• Reading Level 5
Science | Physical Education | PSHE

Tennis star defies doctors at Grand Slam debut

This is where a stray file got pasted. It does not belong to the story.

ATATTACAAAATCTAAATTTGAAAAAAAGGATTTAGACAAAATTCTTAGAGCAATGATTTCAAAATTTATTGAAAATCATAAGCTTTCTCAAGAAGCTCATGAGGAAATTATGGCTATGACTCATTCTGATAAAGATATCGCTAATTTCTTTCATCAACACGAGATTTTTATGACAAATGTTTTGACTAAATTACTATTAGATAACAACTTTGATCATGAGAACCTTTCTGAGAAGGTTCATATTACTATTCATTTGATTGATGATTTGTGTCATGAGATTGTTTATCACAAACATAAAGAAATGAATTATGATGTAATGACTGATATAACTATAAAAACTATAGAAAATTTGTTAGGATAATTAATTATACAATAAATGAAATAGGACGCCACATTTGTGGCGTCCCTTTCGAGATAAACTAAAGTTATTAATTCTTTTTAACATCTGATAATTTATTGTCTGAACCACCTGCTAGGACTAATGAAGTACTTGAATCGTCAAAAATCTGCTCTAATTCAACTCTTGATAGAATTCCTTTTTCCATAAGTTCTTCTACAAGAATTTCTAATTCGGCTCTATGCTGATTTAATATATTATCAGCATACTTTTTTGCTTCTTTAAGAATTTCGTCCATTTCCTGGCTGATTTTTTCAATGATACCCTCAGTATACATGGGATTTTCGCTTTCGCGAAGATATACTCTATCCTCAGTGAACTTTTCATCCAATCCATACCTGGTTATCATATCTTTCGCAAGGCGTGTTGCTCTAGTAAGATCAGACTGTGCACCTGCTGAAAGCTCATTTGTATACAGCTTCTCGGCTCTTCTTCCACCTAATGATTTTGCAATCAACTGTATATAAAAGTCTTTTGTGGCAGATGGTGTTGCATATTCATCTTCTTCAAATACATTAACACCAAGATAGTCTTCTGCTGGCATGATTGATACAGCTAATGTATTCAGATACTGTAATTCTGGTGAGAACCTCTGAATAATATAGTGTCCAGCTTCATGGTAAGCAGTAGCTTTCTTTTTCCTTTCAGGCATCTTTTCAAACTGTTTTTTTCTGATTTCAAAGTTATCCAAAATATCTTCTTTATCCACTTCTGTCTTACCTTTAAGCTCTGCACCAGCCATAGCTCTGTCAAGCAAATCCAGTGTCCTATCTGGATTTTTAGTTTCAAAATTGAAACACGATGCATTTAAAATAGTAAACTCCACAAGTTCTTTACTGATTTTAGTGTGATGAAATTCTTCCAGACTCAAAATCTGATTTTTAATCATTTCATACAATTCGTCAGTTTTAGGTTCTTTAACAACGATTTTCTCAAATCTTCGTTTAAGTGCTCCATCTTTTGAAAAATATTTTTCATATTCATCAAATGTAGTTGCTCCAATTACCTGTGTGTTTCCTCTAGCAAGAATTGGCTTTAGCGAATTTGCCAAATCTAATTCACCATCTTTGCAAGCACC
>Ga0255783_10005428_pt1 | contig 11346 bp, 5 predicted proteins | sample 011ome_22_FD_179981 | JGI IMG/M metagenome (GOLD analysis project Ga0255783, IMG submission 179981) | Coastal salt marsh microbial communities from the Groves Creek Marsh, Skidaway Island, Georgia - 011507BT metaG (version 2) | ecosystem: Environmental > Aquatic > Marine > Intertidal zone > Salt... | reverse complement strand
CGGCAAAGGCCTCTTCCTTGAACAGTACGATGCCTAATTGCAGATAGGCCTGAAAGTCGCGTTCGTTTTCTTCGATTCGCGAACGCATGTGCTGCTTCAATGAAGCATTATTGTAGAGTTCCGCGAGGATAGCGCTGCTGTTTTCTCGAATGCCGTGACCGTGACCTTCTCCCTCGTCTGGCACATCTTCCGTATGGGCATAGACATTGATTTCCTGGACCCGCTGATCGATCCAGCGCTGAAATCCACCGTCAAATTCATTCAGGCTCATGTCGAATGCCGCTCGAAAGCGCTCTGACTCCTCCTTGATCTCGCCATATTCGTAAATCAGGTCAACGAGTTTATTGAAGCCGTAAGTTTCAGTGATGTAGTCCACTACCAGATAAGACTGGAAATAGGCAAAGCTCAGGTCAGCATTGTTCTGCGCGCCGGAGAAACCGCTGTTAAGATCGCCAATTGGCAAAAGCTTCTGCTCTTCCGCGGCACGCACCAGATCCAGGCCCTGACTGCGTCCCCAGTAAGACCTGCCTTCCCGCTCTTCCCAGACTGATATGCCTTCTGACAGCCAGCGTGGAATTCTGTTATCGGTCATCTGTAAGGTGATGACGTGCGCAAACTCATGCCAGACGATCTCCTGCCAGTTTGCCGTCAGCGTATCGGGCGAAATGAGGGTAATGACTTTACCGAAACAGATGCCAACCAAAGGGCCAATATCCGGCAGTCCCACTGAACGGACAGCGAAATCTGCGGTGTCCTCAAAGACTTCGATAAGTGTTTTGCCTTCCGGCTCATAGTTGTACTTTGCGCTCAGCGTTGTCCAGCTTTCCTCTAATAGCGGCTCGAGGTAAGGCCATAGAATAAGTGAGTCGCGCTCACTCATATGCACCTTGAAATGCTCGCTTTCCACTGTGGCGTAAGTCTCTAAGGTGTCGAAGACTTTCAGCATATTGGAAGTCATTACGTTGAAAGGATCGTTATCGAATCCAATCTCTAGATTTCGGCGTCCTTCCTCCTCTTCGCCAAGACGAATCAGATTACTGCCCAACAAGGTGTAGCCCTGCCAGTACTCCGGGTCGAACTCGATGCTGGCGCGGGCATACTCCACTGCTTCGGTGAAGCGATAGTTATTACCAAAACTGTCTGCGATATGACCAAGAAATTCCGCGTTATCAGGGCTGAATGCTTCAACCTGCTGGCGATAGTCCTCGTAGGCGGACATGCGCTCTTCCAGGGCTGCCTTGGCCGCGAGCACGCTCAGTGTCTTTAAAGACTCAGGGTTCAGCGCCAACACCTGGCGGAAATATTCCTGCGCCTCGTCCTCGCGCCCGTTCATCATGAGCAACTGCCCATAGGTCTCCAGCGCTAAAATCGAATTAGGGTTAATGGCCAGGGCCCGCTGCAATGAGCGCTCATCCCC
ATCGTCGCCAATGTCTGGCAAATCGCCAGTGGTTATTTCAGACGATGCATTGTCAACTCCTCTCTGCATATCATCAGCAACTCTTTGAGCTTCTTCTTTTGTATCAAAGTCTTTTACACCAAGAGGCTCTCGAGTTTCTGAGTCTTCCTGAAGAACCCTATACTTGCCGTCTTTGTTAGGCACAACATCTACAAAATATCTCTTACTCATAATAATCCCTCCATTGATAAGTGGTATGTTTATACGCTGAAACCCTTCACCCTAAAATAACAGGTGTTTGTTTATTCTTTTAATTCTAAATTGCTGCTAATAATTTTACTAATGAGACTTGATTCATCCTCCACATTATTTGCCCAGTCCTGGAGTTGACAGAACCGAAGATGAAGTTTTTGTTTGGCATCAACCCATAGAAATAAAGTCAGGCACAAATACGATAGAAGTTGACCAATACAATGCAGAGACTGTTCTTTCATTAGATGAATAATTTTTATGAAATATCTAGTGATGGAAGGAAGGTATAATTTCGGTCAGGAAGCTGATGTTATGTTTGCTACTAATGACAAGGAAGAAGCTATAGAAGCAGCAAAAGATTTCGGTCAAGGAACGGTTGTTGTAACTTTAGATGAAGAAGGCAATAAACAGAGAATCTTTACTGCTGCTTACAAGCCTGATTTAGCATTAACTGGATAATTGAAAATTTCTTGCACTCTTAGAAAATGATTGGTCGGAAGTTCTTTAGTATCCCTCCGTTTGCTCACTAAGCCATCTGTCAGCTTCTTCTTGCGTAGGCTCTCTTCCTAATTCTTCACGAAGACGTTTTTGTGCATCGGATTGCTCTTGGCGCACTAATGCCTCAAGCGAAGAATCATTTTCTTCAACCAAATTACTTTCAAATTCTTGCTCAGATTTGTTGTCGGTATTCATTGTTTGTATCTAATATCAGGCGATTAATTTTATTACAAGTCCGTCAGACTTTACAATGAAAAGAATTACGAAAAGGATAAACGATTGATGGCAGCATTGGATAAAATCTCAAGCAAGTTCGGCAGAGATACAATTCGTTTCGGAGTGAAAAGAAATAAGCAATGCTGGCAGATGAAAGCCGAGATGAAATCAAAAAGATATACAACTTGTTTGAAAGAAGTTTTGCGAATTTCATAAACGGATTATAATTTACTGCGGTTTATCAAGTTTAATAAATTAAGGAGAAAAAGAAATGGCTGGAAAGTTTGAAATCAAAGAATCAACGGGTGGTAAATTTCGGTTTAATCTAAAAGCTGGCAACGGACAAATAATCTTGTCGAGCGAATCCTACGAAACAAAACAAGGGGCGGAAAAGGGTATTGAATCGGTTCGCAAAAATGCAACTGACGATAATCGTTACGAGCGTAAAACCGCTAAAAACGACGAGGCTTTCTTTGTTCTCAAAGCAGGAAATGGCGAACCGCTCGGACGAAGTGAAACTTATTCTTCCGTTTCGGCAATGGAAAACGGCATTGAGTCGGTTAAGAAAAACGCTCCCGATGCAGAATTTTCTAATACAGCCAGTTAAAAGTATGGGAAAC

Should we all make more of our gifts? In hours, Francesca Jones will play in the Australian Open despite having only three fingers on each hand – an incredible triumph over adversity. “All I could hear was crying and my dog was barking.” When tennis player Francesca Jones qualified for the Australian Open at the heats in Dubai last month, the first thing she did was phone her parents. It was an emotional conversation. Playing in a major international tennis tournament is an extraordinary achievement for any 20-year-old. But for Francesca Jones, the journey from talented teen to pro-player was even more difficult than usual. Jones, from Yorkshire, has a rare genetic condition. She was born with just six fingers and two thumbs, and only seven toes. It makes holding a tennis racket – and even balancing – a huge challenge. As a child, she loved playing tennis at summer camp, but the doctors were pessimistic about her progress. One even told her she would never make it as a professional. Yet Jones never had any doubts. “When someone does say to you at eight years old that you can’t do something, I suppose most people would be heartbroken, but I just tried to take it on the chin and see how I could prove that person wrong.” The next year she did just that. Aged just nine, she said goodbye to her parents and moved to Barcelona to join the famous Sánchez Casal Academy. There, with her specially adapted racket in hand, she excelled. “The way I see it is that I am just playing the game with a different set of cards,” Jones told reporters before her qualifying matches in Dubai. “But it doesn’t mean those cards still can’t win the game.” Her words were prophetic. Jones was not seriously expecting victory in Dubai – her fingers had split from the cold in the UK and she had only packed one set of pyjamas. Still, she triumphed. And today, as the British hopeful took on American Shelby Rogers in her Grand Slam debut, she hoped her story would inspire others. “The reason I started committing as a professional is because I want people to take positives from what I have managed to do so far.” At 20, Jones’ journey as a disabled athlete in an able-bodied world is just beginning. But others have shown her that success is possible. In 2008, swimmer Natalie du Toit became the first female amputee to qualify for the Olympics against able-bodied opponents. And in Hawaii, surfer Bethany Hamilton is still competing professionally 18 years after she lost her arm to a vicious tiger shark attack. But not everyone needs to be so brilliant, some say. In great literary classics, it is often the fictional everyman – and not the accomplished hero – who captures the reader’s heart. Indeed, it is arguably faithful but illiterate squire Sancho Panza, not mad knight Don Quixote, who is the true hero of Miguel de Cervantes’ eponymous classic. Sherlock Holmes would be lost without his dependable – yet decidedly ordinary - sidekick Watson. And it is typical Englishman Arthur Dent, who haplessly leaps from crisis to crisis all while wearing his dressing gown, who somehow becomes the star of science fiction series The Hitchhiker’s Guide to the Galaxy. Is it okay to be average? Grand debut No, say some. Francesca Jones’ incredible achievement is a reminder of what it is possible to achieve when you commit to your dreams. Her message to her fans is clear: “please don’t have any limits and keep pushing yourself”. Jones’s determination to overcome huge obstacles and become a professional athlete shows us why giving up and accepting mediocrity should never be an option. Yes, say others. It is time we accepted reality – not everyone can be a great athlete or brilliant musician. Average but hardworking people are the backbone of our society. Determination alone cannot take you to the Australian Open – you also need natural talent or skill. And, as Jones herself says: “Each person shouldn’t compare themselves to the human next to them.” KeywordsGrand Slam - The name given to the world's four top tennis tournaments: the US, Australian and French Opens and Wimbledon.

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